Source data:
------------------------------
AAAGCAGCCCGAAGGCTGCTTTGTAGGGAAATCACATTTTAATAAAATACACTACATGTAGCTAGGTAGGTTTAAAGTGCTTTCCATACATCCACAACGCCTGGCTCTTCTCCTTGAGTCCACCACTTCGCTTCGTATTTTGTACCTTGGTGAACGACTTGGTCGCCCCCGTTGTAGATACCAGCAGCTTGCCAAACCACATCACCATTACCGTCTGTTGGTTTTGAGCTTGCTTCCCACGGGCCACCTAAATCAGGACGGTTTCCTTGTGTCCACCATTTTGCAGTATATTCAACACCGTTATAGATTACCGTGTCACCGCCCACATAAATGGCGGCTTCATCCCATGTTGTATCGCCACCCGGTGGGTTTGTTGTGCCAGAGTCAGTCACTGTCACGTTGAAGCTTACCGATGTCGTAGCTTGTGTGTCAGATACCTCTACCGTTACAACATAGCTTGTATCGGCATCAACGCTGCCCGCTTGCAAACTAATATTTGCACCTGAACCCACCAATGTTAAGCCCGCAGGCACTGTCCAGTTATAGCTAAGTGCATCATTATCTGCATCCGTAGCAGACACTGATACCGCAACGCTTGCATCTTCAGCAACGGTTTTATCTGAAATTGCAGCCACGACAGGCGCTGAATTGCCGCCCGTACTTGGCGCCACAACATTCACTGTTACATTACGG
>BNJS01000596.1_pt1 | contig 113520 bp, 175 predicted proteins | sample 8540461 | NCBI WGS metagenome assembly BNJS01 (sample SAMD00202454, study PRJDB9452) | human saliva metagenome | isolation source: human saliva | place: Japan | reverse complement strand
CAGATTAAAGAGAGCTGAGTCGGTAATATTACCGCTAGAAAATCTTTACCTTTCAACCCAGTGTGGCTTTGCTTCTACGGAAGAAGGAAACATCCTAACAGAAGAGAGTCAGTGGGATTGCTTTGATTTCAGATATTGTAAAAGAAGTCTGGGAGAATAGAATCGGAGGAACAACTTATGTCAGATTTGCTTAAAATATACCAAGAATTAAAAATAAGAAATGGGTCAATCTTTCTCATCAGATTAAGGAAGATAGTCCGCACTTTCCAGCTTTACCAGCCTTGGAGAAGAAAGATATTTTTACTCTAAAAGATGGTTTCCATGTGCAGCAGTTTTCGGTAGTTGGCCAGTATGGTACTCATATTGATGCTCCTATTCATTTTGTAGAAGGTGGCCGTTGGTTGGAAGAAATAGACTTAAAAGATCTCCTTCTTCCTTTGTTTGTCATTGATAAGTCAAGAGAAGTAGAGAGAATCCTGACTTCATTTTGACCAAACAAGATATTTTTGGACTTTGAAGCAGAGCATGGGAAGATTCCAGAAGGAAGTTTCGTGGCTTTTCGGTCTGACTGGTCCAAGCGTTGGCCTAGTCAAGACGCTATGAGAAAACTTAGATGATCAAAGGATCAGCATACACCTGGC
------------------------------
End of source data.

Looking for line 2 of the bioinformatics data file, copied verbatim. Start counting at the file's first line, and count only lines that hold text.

>BNJS01000596.1_pt1 | contig 113520 bp, 175 predicted proteins | sample 8540461 | NCBI WGS metagenome assembly BNJS01 (sample SAMD00202454, study PRJDB9452) | human saliva metagenome | isolation source: human saliva | place: Japan | reverse complement strand